Perhaps the two most important aspects to using a digital camera - those aspects you must consider before leaving home - are storage and power. These days you can buy as much memory as you can afford, but what about power?
Types of battery
Digital cameras eat batteries! Forget about alkalines except as an emergency power source. You need rechargeables. For the Nikon 990 Nickel Metal Hydride (NiMH) cells are the way to go. They are available in capacities from around 1200 to 1800 mAH, with the higher capacity units costing slightly more but powering the camera for about 50% longer. The capacity of the battery should be marked on it. If it isn't, perhaps that brand is best avoided! Even the top brands are now relatively cheap. The higher the capacity of a battery, the more charge it can store, so the longer it can run your camera. This may not matter to you, or it may be critical in capturing that perfect shot at the end of a long day.
Recharging the batteries
In addition to batteries, you also need a charger. The cheaper chargers simply dump a fixed amount of current into the battery until it is charged. Because they do not know how charged the battery is already, for safety they tend to use a smaller amount of charging current which results in a longer charging time. Personally, I would avoid this type of charger.
Better are the intelligent chargers like the Maha MH-C204F (available from Nevada Electronics in the UK - see their Accessories section) which determine when the charge has ended by monitoring the battery during the charge. These will charge a set of 4 cells in a couple of hours. Because NiMH batteries dot not suffer from the memory effect which plagued NiCd cells, there is no reason to use the "reconditioning cycle" which does a full discharge followed by a full charge. Of course, that may be a good way to test out some cells about which you are uncertain - perhaps newly purchased or second-hand ones.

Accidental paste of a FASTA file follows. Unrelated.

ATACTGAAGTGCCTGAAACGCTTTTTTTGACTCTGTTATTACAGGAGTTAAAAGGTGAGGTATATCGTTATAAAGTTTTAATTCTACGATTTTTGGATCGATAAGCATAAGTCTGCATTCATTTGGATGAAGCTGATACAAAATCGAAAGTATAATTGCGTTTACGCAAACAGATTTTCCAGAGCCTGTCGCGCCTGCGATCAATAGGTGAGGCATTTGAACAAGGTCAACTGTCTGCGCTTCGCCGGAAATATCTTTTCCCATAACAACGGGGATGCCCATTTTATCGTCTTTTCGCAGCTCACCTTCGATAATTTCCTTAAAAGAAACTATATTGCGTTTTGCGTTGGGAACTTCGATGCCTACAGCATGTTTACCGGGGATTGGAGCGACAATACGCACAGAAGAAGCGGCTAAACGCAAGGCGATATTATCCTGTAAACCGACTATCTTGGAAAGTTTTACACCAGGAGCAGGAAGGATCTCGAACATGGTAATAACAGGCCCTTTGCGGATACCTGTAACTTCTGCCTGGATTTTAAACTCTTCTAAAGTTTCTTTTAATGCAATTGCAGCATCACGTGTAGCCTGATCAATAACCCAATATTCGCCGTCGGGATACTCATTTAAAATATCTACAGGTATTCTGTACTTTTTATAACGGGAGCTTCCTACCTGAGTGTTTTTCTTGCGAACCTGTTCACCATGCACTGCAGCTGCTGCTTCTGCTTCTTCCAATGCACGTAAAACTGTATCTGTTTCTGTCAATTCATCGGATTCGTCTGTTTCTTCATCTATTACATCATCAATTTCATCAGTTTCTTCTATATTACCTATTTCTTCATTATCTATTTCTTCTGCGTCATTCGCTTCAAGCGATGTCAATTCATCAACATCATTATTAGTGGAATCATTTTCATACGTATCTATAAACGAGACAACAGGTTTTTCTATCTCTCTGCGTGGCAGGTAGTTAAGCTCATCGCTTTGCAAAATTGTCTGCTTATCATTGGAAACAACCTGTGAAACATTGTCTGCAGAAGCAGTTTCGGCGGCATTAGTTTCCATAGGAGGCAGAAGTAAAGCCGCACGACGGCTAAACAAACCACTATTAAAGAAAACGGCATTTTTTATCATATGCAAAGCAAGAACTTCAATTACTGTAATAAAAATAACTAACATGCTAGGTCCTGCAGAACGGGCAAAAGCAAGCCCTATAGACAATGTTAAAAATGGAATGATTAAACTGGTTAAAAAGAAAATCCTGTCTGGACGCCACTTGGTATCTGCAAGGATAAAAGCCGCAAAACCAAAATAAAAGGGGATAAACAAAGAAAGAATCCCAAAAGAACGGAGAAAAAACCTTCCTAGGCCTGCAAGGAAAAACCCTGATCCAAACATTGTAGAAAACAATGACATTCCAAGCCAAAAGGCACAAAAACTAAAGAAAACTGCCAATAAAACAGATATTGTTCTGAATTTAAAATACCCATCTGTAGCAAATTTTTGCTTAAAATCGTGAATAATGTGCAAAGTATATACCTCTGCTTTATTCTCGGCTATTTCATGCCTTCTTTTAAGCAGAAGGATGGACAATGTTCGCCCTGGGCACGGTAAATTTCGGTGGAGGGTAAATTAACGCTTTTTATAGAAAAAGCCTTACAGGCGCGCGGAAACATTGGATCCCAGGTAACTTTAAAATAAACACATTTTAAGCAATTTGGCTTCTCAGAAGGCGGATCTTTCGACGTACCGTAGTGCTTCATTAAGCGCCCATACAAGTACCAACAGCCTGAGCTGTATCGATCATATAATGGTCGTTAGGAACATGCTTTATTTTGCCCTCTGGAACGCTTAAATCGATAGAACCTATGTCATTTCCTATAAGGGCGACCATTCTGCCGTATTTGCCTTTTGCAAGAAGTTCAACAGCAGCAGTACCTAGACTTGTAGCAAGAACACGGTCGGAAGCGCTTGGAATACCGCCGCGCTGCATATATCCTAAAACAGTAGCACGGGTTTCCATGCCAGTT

Don't stop and restart the charge. During charging the battery voltage will change, and restarting the charge will confuse the charger about the state of the battery. If you have to do this - perhaps you had a short power cut - let the batteries rest for perhaps 15 minutes before restarting the charge. Keep the lid of the charger open whilst charging as the batteries can get quite hot.
If you are travelling, consider what voltage and what mains connector to get. If you travel a lot in Europe, perhaps get a 230V charger with a European mains plug so that you don't need to carry a mains adaptor. You can get a UK plug convertor for home use. For the USA, Canada and Japan, a 110V charger with a 2-pronged, flat pin mains connector is the way to go. You might want to take more than one charger if your access to mains power is limited.
Please be aware that the number of charge cycles these batteries can sustain is limited to about 500 cycles. So if you recharged them every day, they would be dead in about 18 months. So recharge only when required for use! However, also be aware that the charge can decay by up to 50% in a single month (see the Maha product specifications such as the MH-AA160 Product Technical Data Sheet (an Adobe Acrobat file), so the capacity of the battery will be less if it left after charging. So, once again, the message is charge just before use.
With batteries as cheap as they are, you'll probably want to recharge even partially used batteries to make sure you have fully charged batteries at the start of every day.
How many sets of batteries to get
That's really up to you. We find that it's often that we have to change batteries once a day, and sometimes twice a day. Mind you, this is using the LCD viewer a lot as we prefer to edit out the bad shots in the field! Consequently, I now take four sets when travelling - three packed in a box and one set in the camera. Using the higher capacity batteries may mean you need fewer of them, or may not run out of power just at a critical moment.
How to distinguish between the sets
It is important not to mix batteries from different sets, or with different states of charge. What we have done is to buy different sets at different times, or from difference suppliers. We have the original Uniross batteries (green), some NEXcell ones (silver), those that came with the 990 (blue) and some recent Powerex 1600 mAH units (orange). Cecilia discovered that you can store up to three sets of batteries in an old Kodak yellow slide box! Put the used ones back in upside-down like the orange ones below.
To learn more about Batteries
.. you could try the Maha Web site. (No this isn't Maha sponsored, their products happen to be what I've used and been happy with!).